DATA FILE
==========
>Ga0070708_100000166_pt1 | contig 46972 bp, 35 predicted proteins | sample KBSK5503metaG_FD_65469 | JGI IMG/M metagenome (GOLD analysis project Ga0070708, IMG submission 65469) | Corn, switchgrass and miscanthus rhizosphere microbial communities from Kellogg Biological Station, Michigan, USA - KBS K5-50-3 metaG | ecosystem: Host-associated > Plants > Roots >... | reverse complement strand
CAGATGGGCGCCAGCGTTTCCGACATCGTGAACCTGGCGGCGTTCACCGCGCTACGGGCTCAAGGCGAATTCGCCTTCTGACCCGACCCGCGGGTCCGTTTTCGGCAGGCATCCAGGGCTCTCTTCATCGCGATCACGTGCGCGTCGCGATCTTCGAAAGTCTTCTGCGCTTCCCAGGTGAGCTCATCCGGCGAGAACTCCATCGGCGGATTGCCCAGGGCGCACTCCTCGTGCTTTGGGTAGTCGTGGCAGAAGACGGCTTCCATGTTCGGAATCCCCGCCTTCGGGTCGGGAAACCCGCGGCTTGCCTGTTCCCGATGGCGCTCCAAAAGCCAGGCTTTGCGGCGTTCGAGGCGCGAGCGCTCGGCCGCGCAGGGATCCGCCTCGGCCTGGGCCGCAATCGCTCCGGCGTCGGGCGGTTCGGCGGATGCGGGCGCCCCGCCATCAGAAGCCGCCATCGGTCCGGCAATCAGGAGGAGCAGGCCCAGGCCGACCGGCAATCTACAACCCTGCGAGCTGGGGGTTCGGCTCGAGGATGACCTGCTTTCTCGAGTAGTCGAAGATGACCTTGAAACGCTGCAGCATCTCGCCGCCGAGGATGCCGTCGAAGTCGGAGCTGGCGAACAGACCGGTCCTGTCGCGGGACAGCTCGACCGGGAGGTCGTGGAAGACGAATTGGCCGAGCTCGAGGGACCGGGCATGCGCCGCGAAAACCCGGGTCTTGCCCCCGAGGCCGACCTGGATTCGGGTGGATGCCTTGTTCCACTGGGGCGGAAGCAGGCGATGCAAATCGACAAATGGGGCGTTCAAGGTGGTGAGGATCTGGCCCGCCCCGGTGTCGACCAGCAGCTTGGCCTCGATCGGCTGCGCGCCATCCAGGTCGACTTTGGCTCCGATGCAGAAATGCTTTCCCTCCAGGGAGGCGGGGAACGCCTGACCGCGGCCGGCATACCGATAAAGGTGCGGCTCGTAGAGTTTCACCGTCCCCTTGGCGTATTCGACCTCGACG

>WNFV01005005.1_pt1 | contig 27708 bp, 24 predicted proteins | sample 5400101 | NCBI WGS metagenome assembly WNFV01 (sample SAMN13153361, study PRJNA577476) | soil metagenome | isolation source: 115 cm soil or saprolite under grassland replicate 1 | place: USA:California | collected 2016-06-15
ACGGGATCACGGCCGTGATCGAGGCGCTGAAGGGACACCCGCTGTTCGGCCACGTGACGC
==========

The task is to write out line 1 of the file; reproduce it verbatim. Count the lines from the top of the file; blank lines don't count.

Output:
>Ga0070708_100000166_pt1 | contig 46972 bp, 35 predicted proteins | sample KBSK5503metaG_FD_65469 | JGI IMG/M metagenome (GOLD analysis project Ga0070708, IMG submission 65469) | Corn, switchgrass and miscanthus rhizosphere microbial communities from Kellogg Biological Station, Michigan, USA - KBS K5-50-3 metaG | ecosystem: Host-associated > Plants > Roots >... | reverse complement strand